How does your council measure up?

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Gateshead, on the south bank of the River Tyne, is the most efficient council in England according to an exclusive survey for the Independent on Sunday.

Gateshead, on the south bank of the River Tyne, is the most efficient council in England according to an exclusive survey for the Independent on Sunday.

Nearby Sunderland is second, while neighbouring South Tyneside comes in third to complete a remarkable threesome for the North-east. Their success may finally dispel the region's reputation for corruption and inefficiency - one that has stuck since the Poulson scandals of the 1970s.

The clean sweep for Tyneside is a notable achievement given that they are not wealthy "leafy suburb" councils and are, in part, areas of high unemployment and deprivation.

The worst performing council is the London borough of Hackney, closely followed by Lambeth, also in London, and Liverpool.

The Independent on Sunday's league table is based on the way councils deliver a wide range of services and is a useful guide to voters going to the polls in the local council elections on 4 May. The figures themselves are compiled annually by the Audit Commission, the local government watchdog.

Peter Chowney a former audit commissioner and now freelance consultant said: "While there may be local circumstances that contribute to poor performance in a particular council, there are big differences between similar, neighbouring councils.

"Why, for example, does Wyre Forest come out top of the district councils, but neighbouring Bromsgrove come 156th? Why does East Lindsey in Lincolnshire come fifth, but West Lindsey come 184th? Councils that perform badly compared with their neighbours should ask themselves if special local circumstances have led to this, or whether they really are just inefficient."

The Government requires councils to compile and publish a large number of "performance indicators". These reveal how good each council is in delivering key services, from looking after the elderly through to how quickly they answer the phone and reply to complaints.

Peter Chowney said: "The survey shows the relative performance of councils compared with each other. What is really interesting is that urban, inner city councils can, and in many cases do, out-perform councils in suburban and rural areas. And it explodes the myth that councils in poorer areas cannot perform well."

The variations between similar councils remain frightening. Be careful of where you eat out in Hillingdon as the council's performance at checking out restaurants and cafés for hygiene risks is appalling. It manages to inspect just over 10 per cent of high-risk premises due for a visit. Many councils manage 100 per cent.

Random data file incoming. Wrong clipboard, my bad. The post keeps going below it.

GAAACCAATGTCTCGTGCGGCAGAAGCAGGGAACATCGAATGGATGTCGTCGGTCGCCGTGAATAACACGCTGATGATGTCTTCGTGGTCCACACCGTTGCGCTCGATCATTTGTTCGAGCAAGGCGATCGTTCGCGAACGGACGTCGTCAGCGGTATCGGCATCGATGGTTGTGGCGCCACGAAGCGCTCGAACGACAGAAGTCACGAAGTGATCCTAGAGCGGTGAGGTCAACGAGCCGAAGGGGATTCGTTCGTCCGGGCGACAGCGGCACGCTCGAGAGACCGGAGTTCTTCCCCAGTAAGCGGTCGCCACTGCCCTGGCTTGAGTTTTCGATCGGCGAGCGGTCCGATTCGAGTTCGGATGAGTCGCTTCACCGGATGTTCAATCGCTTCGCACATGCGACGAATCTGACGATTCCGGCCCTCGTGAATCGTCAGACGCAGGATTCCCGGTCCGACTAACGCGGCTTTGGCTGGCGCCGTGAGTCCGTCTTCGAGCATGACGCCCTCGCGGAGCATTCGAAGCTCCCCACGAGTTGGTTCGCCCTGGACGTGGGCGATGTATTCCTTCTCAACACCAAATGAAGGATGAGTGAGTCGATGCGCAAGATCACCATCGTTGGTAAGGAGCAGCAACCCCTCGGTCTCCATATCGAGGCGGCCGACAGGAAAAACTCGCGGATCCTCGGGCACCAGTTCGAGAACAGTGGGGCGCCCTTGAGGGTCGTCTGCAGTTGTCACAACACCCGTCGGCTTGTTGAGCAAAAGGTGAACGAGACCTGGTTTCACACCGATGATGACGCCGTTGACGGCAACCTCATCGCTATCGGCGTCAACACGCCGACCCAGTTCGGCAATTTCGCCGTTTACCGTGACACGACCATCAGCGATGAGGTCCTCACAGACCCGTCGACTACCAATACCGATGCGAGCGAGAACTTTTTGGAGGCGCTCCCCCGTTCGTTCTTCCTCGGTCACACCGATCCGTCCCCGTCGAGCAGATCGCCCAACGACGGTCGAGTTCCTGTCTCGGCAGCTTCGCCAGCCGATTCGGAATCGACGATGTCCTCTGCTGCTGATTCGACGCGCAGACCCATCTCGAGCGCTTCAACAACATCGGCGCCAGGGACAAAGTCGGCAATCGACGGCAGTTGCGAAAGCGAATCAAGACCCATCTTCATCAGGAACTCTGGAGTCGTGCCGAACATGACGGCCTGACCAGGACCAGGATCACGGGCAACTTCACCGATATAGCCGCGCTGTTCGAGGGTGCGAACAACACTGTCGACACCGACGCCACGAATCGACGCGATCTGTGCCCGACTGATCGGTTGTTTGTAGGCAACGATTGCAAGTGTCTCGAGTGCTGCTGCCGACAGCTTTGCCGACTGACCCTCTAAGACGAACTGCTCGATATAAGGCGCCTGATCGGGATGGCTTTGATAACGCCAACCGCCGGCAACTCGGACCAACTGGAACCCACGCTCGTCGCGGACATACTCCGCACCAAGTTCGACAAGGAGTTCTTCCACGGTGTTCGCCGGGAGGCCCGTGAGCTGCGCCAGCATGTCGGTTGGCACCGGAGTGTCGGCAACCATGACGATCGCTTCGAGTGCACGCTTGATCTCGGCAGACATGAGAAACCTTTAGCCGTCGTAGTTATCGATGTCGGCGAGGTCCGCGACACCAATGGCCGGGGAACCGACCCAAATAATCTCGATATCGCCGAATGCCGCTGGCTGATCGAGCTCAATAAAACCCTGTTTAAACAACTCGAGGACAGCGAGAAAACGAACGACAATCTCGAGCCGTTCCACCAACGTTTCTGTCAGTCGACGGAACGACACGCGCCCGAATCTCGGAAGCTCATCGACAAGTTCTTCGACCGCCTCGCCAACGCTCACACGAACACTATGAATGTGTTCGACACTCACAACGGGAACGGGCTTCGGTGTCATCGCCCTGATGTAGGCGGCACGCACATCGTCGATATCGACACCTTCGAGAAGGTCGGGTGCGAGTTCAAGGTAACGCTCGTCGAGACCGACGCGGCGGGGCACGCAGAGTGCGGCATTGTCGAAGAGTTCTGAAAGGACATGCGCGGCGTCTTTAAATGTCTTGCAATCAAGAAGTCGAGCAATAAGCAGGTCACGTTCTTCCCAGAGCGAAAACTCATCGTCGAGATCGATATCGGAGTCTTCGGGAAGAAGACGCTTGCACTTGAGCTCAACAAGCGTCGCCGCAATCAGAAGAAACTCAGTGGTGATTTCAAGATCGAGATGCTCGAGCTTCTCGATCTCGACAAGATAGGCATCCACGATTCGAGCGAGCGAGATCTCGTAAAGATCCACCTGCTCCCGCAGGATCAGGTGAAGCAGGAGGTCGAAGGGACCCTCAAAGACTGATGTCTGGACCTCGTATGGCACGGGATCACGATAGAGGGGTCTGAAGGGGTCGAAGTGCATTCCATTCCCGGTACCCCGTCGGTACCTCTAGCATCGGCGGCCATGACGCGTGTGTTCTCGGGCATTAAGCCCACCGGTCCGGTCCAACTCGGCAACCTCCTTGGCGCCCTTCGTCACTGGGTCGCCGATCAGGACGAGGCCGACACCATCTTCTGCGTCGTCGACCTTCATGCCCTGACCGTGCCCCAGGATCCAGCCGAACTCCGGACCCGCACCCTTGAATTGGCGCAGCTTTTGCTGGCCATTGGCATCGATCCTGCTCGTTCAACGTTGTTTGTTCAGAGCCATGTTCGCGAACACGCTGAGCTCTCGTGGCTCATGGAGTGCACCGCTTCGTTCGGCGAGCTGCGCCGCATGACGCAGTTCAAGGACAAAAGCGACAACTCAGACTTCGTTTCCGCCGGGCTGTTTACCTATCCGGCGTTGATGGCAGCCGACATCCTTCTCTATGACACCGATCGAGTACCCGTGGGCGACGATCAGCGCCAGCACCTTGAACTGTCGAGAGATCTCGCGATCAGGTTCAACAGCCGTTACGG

Moving children in care from home to home is considered bad practice. One indicator shows the percentage of children moved three times or more in a year. Rutland has the worst figure, with 57 per cent of looked-after children in this category. But it defends itself by pointing out that as a very small authority it deals with a small number of children.

"These figures were affected by two children who were difficult to place. They were asylum seeker children of Muslim background. We placed them with Muslim families but that was not successful and we have had to move them around," said Keith Franklin, the council's director of Social Services and Housing.

Children with special educational needs are entitled to "statements", the formal descriptions of their requirements, within 18 weeks of their first assessment. But only a small minority of unitary and county councils - five out of 135 - was able to meet this target. Why then can Oldham deliver all its special needs statements within this time-frame, while Stoke-on-Trent can manage only 2 per cent? A spokesman for Stoke council said that that the low percentage was generated by "a significant problem in the computing system". But the council could not give an accurate figure.

Stoke-on-Trent also came bottom for the number of visits to its libraries, with fewer than three visits per year per head of population. Westminster council topped the library visits league, with nearly 13 visits per head.

The figures show that many local authorities are taking the environment more seriously than in the past. Councils which dispose of waste have doubled their recycling rate over the past four years. The star performer in this respect remains Castle Morpeth in Northumberland which recycles 36.6 percent of household waste, up from 31.9 per cent two years ago. Forest Heath in Suffolk recycles a creditable 25 per cent. In London, the best performer is Richmond on Thames with 17.5 per cent.

It has been a good year for Gateshead, the site of Antony Gormley's dominating sculpture, Angel of the North. The town has been just been awarded the second largest ever lottery grant to build a £42m concert venue, designed by Lord Foster. And its world- class stadium has been chosen to host this year's athletics European Cup Final.

Audit Commission: Local Authority Performance Indicators 98/99, Council Services Compendium for England. Website: www. audit-commission.gov.uk

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